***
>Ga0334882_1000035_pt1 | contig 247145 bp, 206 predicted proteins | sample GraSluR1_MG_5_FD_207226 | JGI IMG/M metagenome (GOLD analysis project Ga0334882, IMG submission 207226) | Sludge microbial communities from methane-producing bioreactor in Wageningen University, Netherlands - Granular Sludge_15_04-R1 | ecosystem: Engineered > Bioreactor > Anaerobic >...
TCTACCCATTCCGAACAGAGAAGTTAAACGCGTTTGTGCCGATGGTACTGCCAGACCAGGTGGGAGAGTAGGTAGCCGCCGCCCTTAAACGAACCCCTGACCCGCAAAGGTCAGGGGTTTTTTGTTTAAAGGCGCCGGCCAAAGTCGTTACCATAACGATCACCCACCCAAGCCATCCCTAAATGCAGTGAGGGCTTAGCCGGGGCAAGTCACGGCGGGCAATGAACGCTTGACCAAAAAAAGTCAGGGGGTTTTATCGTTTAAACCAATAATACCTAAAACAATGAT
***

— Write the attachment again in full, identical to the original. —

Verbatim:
>Ga0334882_1000035_pt1 | contig 247145 bp, 206 predicted proteins | sample GraSluR1_MG_5_FD_207226 | JGI IMG/M metagenome (GOLD analysis project Ga0334882, IMG submission 207226) | Sludge microbial communities from methane-producing bioreactor in Wageningen University, Netherlands - Granular Sludge_15_04-R1 | ecosystem: Engineered > Bioreactor > Anaerobic >...
TCTACCCATTCCGAACAGAGAAGTTAAACGCGTTTGTGCCGATGGTACTGCCAGACCAGGTGGGAGAGTAGGTAGCCGCCGCCCTTAAACGAACCCCTGACCCGCAAAGGTCAGGGGTTTTTTGTTTAAAGGCGCCGGCCAAAGTCGTTACCATAACGATCACCCACCCAAGCCATCCCTAAATGCAGTGAGGGCTTAGCCGGGGCAAGTCACGGCGGGCAATGAACGCTTGACCAAAAAAAGTCAGGGGGTTTTATCGTTTAAACCAATAATACCTAAAACAATGAT